Julie Parker 65, from Pontyclun, had to have open-heart surgery in June, while the country was going through the first coronavirus lockdown.
Julie, a former chartered loss adjuster, needed surgery to replace an aortic valve. She had experienced heart palpitations, breathlessness and coughing for many months before her diagnosis of aortic stenosis (AS). This is a common condition that causes a narrowing of the heart valve, restricting blood flow out of the heart. Across Wales, more than 118,000 people over the age of 65 are thought to suffer with moderate to severe heart valve disease.
Julie’s open-heart surgery took place under unusual and strict conditions because of the impact of Covid-19. She credits her recovery to the care of the medical professionals who treated her, and the cardiac rehabilitation support she’s received since.
Julie explains “I had to quarantine for 14 days before my surgery and test negative for Covid before the operation could go ahead. The strangest part of my diagnosis, surgery and time in hospital is that I had to go through it all alone. Neither my husband or any other family members could accompany me or visit me in hospital because of the restrictions in place at the time. It meant I had to ask all the questions and process all the information myself.
“The medical care I received was wonderful. Everyone was so supportive, and took time to explain everything to me, and were so reassuring, even though they were working under such restrictive and difficult conditions.
Following her surgery, and before she was discharged from hospital Julie started a cardiac rehabilitation programme with the support of a physiotherapist.
Cardiac rehabilitation is a vital part of the recovery process following a cardiac event which helps people get back to as full a life as possible following a heart event, such as a heart attack or bypass surgery. It can also support people who have other cardiac conditions.
According to the British Heart Foundation’s (BHF) National Audit of Cardiac Rehabilitation 2020, The number of people who have been taking part in group based cardiac rehabilitation in Wales fell by around a 36% as the Covid-19 pandemic first hit.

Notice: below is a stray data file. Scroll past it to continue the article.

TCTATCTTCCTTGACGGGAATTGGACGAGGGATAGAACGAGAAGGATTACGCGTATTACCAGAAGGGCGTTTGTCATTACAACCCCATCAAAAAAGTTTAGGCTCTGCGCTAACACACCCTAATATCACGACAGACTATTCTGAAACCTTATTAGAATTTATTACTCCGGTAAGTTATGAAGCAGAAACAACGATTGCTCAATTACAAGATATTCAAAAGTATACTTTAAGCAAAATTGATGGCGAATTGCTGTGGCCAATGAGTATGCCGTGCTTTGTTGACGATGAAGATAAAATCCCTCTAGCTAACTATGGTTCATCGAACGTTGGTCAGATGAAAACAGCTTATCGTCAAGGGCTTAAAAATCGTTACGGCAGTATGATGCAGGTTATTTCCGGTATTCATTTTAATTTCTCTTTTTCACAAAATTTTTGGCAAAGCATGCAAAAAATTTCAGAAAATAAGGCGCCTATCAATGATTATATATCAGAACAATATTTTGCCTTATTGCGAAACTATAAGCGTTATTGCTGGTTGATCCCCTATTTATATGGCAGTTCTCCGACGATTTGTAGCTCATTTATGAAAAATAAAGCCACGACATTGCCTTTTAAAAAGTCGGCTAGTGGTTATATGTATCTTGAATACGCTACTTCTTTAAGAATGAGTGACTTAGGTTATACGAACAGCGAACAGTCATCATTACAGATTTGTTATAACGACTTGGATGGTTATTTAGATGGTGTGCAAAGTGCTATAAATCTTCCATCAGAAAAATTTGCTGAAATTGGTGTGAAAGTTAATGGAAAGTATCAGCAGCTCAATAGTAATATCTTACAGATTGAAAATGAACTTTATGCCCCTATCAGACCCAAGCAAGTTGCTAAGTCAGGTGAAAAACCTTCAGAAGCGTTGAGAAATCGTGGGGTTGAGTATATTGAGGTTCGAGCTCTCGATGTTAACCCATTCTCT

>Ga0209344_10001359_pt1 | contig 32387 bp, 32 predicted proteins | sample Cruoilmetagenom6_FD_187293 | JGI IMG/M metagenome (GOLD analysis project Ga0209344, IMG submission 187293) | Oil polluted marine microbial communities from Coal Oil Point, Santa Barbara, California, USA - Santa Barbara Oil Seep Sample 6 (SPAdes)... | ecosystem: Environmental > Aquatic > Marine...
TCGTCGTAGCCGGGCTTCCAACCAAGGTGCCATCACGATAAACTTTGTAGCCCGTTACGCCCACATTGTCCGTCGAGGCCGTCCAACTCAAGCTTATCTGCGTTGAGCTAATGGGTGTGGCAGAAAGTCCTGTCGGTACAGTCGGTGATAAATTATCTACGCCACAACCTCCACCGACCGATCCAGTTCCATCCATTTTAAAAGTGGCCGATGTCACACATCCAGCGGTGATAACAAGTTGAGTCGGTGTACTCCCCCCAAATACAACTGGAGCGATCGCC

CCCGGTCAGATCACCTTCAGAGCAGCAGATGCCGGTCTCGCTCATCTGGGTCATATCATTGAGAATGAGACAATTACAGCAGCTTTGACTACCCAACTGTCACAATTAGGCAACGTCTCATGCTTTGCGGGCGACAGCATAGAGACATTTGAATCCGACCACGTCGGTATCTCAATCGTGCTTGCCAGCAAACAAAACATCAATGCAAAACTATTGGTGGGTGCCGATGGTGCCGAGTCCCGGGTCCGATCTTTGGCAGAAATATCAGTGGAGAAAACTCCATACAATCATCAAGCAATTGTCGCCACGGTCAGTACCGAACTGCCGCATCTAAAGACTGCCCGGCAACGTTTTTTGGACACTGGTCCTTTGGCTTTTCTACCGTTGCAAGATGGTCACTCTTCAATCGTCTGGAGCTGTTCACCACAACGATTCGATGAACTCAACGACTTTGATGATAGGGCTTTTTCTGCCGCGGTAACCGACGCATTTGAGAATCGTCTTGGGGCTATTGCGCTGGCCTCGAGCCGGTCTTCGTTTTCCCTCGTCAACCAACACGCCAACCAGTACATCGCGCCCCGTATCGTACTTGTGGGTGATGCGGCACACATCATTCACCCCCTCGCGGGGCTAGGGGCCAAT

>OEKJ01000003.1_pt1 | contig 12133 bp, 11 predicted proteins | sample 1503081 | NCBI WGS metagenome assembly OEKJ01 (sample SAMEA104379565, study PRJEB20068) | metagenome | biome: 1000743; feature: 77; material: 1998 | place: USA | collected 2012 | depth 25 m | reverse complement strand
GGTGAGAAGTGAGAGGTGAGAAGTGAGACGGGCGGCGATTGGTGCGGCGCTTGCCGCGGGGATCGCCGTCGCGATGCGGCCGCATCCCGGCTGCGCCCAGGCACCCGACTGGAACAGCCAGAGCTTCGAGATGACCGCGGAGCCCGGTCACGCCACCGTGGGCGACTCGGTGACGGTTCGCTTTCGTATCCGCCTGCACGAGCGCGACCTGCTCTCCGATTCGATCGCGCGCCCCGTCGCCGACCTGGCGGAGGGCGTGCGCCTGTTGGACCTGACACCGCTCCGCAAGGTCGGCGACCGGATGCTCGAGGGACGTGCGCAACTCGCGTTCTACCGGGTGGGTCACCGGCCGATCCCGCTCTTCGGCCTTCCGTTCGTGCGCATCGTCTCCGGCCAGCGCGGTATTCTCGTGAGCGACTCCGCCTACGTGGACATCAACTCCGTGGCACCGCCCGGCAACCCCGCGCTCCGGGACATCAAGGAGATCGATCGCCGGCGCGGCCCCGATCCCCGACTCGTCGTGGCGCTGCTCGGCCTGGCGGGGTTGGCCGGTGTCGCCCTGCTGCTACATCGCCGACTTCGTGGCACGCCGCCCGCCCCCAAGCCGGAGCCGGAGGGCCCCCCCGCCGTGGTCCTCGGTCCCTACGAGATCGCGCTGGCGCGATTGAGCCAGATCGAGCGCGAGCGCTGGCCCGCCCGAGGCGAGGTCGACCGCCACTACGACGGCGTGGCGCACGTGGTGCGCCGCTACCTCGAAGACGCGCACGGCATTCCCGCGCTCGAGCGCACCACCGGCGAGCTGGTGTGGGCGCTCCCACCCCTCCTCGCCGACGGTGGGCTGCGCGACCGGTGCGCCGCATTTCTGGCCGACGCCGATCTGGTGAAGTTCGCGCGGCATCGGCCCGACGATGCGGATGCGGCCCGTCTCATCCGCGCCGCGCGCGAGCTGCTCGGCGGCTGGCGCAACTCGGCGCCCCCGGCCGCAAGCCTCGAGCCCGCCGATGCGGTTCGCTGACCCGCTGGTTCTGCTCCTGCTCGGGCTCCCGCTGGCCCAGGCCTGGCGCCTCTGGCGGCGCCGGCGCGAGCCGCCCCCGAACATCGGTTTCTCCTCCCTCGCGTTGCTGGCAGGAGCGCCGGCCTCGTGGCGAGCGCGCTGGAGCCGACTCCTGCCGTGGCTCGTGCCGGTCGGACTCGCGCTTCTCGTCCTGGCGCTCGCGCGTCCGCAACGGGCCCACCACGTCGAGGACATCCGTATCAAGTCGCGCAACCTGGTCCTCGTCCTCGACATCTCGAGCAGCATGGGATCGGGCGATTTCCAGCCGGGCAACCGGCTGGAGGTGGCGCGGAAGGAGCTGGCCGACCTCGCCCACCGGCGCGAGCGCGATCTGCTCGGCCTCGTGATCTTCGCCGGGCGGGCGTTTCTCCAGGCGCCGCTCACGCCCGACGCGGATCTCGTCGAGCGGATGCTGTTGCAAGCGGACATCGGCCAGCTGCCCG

To innovate and help support people doing cardiac rehabilitation while at home, the BHF has recently moved all its resources online. This means that people who have been advised to join a cardiac rehab programme can take part in one without leaving their house.
While this helps make cardiac rehab more accessible, it is important to remember that it is not the equivalent to a health professional or clinician led rehab programme.
Julie feels that the cardiac rehab has helped her with her recovery. She continues:
“The rehab has been incredible and made a huge positive impact on my recovery and wellbeing. Because of Covid I couldn’t attend a cardiac rehab programme in person. I’m not normally a very active person and being able to follow the cardiac rehab programme at home worked really well for me. I found the BHF online cardiac rehabilitation resources so helpful and easy to follow. Through it all I’ve had fantastic support over the phone from the cardiac rehab team at my hospital.
“Even though I’m living with a chronic condition that affects the heart and lungs (pulmonary hypertension) as well as heart failure, I haven’t felt this well in a long time. I feel motivated and confident. The daily exercises only take around an hour, which is no time at all, and I feel so much better for it. I started walking around my garden and now I’m walking around my local area, at least three miles a day, and sometimes up to six miles.”
Adam Fletcher, Head of BHF Cymru, said:
“In response to the Covid-19 pandemic, the BHF has fast tracked the development of new online information and support resources, ‘Cardiac Rehabilitation at Home’, on exercising safely, healthy eating and guidance around prescribed medications.
“Someone’s need for aftercare after something as life-changing as a heart attack does not go away because we are in a global pandemic. As we build back NHS services, we should continue to reimagine rehabilitation services, making them more accessible and effective for people.”